GENESIS i. 14-19.

And God said, Let there be lights in the firmament of the heaven

to divide the day from the night; and let them be for signs, and for seasons, and for days, and years : and let them be for lights in the firmament of the heaven to give light upon the earth : and it was so. And God made two great lights ; the greater light to rule the day, and the lesser light to rule the night : he made the stars also. And God set them in the firmament of the heaven to give light upon the earth, and to rule over the day and over the night, and to divide the light from the darkness: and God saw that it was good. And the evening and the inorning were the fourth day.

We now come to the creation of those great and glorious bodies in the heavens, which are called the sun, the moon, and the stars : Lights are they described by Moses to be in the firmament of the heaven; and a part of their office is the division of the day from the night. In the third verse of this chapter, when commanding the work of the first day, “God said, Let there be light:" here he says, there be lights in the firmament of the heaven.” The word, which, in the former case, means to signify “light” as an original principle in its kind, has not so extensive a signification in the latter; here it means only to denote what was created from light; and we are, consequently, to understand, that God having, on the first day of creation, produced by his almighty word the principle of light, and it having until now been distributed, generally, throughout the earth, in order that it might be made instrumental in the arrangements which had been decreed, and in the productions which had been called forth, from it at this time were formed those bodies, the sun, the moon, and the stars, which were immediately placed in the firmament of the heaven, that is, the upper region, commonly denominated the sky. They were thus placed for the perpetual use of the world, according to the appointment declared'.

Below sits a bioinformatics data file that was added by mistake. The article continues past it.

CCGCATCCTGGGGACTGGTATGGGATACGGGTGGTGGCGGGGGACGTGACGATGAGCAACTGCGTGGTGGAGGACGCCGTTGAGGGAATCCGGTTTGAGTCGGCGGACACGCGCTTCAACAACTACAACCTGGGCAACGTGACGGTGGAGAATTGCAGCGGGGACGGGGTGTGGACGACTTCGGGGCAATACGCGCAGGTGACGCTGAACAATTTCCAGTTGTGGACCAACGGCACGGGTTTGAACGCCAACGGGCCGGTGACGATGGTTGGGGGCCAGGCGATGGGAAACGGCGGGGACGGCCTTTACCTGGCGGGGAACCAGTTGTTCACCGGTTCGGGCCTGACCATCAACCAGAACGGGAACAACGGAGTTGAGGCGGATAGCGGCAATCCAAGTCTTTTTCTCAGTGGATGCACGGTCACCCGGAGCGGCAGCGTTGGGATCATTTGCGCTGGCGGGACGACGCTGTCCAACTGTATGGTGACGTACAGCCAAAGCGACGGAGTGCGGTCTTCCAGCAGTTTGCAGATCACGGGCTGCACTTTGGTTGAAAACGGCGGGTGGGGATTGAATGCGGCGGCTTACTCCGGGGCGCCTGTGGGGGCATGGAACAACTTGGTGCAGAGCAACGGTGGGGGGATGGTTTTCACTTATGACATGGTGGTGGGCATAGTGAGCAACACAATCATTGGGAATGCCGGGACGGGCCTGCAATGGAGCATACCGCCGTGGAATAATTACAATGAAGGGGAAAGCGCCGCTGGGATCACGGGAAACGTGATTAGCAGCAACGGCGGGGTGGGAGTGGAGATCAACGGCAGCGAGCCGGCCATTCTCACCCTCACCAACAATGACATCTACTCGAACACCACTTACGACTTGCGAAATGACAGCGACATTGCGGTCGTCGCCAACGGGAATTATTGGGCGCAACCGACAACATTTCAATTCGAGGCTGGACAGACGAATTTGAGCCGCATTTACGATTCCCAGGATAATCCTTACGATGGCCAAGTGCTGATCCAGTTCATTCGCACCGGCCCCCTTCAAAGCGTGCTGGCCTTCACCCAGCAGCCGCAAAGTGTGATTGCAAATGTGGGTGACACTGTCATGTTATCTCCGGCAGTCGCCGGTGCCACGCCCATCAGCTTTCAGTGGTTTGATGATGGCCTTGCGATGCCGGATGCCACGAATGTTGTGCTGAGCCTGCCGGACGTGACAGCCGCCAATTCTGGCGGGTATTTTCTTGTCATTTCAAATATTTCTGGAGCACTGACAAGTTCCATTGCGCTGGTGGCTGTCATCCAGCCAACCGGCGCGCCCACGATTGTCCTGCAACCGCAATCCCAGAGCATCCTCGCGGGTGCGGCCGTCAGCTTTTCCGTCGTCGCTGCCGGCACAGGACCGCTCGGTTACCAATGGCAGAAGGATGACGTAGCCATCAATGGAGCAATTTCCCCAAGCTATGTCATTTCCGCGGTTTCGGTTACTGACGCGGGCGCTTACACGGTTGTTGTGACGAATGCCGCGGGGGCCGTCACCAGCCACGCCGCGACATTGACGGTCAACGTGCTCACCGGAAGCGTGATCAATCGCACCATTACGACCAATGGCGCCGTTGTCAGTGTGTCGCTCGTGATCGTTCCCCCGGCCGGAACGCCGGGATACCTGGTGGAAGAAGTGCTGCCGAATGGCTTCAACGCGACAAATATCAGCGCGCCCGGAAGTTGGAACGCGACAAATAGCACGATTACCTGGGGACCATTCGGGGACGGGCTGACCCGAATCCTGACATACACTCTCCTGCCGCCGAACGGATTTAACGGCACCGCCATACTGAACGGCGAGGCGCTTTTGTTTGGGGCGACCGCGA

6 Let * See page 61, line 10.


By the most wise and unchanged order, which God observed in the works of the world, I gather, that the light, in the first day created, was the substance of the sunne: for Moses repeateth twice the maine parts of the Universall ; first, as they were created in matter; secondly, as they were adorned with forme: first, naming the heavens, the earth, and the waters; all confused ; and afterward, the waters congregated, the earth made drie land, and the heavens distinguished from both, and beautified. And, therefore the earth, as it was earth, before it was uncovered, and before it was called arida, or drie land ; and the waters were waters, before they were congregated, and called the sea, though neither of them perfect, or enriched with their vertuall formes : so the sunne, although it had not his formal perfection, his circle, beauty, and bounded magnitude, till the fourth day, yet was the substance thereof, in the first day, under the name of light, created; and this light formerly dispersed, was in the same fourth day united, and set in the firmament of heaven * : for, to light